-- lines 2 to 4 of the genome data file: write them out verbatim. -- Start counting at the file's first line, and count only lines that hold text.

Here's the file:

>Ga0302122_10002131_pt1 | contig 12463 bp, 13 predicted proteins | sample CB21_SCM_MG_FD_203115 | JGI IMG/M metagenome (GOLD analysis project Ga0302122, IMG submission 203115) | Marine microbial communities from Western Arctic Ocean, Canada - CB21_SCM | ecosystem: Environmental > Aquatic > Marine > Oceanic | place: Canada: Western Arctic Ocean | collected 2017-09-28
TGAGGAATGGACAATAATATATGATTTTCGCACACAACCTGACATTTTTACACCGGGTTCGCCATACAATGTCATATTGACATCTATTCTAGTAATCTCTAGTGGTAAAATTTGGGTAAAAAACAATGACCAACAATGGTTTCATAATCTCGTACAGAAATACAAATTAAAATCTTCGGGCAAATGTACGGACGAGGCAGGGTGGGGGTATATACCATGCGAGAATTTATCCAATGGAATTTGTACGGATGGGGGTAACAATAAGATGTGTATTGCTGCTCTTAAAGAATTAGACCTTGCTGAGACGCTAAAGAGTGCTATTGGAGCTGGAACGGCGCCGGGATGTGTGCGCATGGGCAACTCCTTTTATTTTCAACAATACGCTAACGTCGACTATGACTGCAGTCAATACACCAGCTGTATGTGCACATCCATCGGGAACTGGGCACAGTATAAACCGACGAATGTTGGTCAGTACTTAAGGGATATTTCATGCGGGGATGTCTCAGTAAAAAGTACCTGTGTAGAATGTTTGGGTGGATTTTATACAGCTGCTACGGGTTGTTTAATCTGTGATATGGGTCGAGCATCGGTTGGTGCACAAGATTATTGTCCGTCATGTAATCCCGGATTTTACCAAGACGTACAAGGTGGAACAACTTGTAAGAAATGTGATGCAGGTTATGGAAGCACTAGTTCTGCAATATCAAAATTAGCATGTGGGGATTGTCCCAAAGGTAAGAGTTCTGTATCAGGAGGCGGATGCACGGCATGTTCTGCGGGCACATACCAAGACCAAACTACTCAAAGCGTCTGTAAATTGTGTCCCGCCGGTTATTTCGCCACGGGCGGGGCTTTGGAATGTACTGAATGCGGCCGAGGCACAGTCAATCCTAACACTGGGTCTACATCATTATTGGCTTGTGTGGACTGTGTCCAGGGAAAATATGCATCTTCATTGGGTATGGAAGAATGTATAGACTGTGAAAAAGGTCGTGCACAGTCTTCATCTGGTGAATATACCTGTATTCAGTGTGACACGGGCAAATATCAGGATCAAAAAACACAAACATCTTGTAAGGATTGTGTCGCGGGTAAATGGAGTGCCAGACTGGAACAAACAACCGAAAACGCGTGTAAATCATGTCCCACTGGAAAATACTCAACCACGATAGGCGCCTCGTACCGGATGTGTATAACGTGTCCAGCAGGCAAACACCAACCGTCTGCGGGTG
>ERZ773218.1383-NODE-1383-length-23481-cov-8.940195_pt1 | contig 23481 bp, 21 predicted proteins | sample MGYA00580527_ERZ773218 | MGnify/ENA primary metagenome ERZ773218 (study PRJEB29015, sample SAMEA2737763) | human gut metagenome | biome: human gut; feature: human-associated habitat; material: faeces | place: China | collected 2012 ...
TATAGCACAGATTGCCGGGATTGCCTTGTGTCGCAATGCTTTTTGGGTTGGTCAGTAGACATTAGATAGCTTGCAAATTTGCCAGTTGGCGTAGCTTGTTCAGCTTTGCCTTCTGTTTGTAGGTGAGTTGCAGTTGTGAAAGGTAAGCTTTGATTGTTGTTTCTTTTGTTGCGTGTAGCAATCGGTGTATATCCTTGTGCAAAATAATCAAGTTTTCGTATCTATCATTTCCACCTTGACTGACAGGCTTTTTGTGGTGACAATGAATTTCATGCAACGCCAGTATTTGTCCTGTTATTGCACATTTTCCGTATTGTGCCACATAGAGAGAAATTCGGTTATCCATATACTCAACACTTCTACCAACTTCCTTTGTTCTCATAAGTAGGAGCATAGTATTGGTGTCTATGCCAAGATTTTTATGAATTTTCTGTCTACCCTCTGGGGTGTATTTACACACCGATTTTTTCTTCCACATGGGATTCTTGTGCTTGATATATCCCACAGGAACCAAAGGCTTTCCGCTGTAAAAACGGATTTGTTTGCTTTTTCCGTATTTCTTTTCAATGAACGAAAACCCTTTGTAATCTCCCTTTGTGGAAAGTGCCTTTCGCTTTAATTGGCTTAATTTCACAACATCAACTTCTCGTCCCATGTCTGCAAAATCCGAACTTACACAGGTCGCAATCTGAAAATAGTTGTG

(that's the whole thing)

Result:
TGAGGAATGGACAATAATATATGATTTTCGCACACAACCTGACATTTTTACACCGGGTTCGCCATACAATGTCATATTGACATCTATTCTAGTAATCTCTAGTGGTAAAATTTGGGTAAAAAACAATGACCAACAATGGTTTCATAATCTCGTACAGAAATACAAATTAAAATCTTCGGGCAAATGTACGGACGAGGCAGGGTGGGGGTATATACCATGCGAGAATTTATCCAATGGAATTTGTACGGATGGGGGTAACAATAAGATGTGTATTGCTGCTCTTAAAGAATTAGACCTTGCTGAGACGCTAAAGAGTGCTATTGGAGCTGGAACGGCGCCGGGATGTGTGCGCATGGGCAACTCCTTTTATTTTCAACAATACGCTAACGTCGACTATGACTGCAGTCAATACACCAGCTGTATGTGCACATCCATCGGGAACTGGGCACAGTATAAACCGACGAATGTTGGTCAGTACTTAAGGGATATTTCATGCGGGGATGTCTCAGTAAAAAGTACCTGTGTAGAATGTTTGGGTGGATTTTATACAGCTGCTACGGGTTGTTTAATCTGTGATATGGGTCGAGCATCGGTTGGTGCACAAGATTATTGTCCGTCATGTAATCCCGGATTTTACCAAGACGTACAAGGTGGAACAACTTGTAAGAAATGTGATGCAGGTTATGGAAGCACTAGTTCTGCAATATCAAAATTAGCATGTGGGGATTGTCCCAAAGGTAAGAGTTCTGTATCAGGAGGCGGATGCACGGCATGTTCTGCGGGCACATACCAAGACCAAACTACTCAAAGCGTCTGTAAATTGTGTCCCGCCGGTTATTTCGCCACGGGCGGGGCTTTGGAATGTACTGAATGCGGCCGAGGCACAGTCAATCCTAACACTGGGTCTACATCATTATTGGCTTGTGTGGACTGTGTCCAGGGAAAATATGCATCTTCATTGGGTATGGAAGAATGTATAGACTGTGAAAAAGGTCGTGCACAGTCTTCATCTGGTGAATATACCTGTATTCAGTGTGACACGGGCAAATATCAGGATCAAAAAACACAAACATCTTGTAAGGATTGTGTCGCGGGTAAATGGAGTGCCAGACTGGAACAAACAACCGAAAACGCGTGTAAATCATGTCCCACTGGAAAATACTCAACCACGATAGGCGCCTCGTACCGGATGTGTATAACGTGTCCAGCAGGCAAACACCAACCGTCTGCGGGTG
>ERZ773218.1383-NODE-1383-length-23481-cov-8.940195_pt1 | contig 23481 bp, 21 predicted proteins | sample MGYA00580527_ERZ773218 | MGnify/ENA primary metagenome ERZ773218 (study PRJEB29015, sample SAMEA2737763) | human gut metagenome | biome: human gut; feature: human-associated habitat; material: faeces | place: China | collected 2012 ...
TATAGCACAGATTGCCGGGATTGCCTTGTGTCGCAATGCTTTTTGGGTTGGTCAGTAGACATTAGATAGCTTGCAAATTTGCCAGTTGGCGTAGCTTGTTCAGCTTTGCCTTCTGTTTGTAGGTGAGTTGCAGTTGTGAAAGGTAAGCTTTGATTGTTGTTTCTTTTGTTGCGTGTAGCAATCGGTGTATATCCTTGTGCAAAATAATCAAGTTTTCGTATCTATCATTTCCACCTTGACTGACAGGCTTTTTGTGGTGACAATGAATTTCATGCAACGCCAGTATTTGTCCTGTTATTGCACATTTTCCGTATTGTGCCACATAGAGAGAAATTCGGTTATCCATATACTCAACACTTCTACCAACTTCCTTTGTTCTCATAAGTAGGAGCATAGTATTGGTGTCTATGCCAAGATTTTTATGAATTTTCTGTCTACCCTCTGGGGTGTATTTACACACCGATTTTTTCTTCCACATGGGATTCTTGTGCTTGATATATCCCACAGGAACCAAAGGCTTTCCGCTGTAAAAACGGATTTGTTTGCTTTTTCCGTATTTCTTTTCAATGAACGAAAACCCTTTGTAATCTCCCTTTGTGGAAAGTGCCTTTCGCTTTAATTGGCTTAATTTCACAACATCAACTTCTCGTCCCATGTCTGCAAAATCCGAACTTACACAGGTCGCAATCTGAAAATAGTTGTG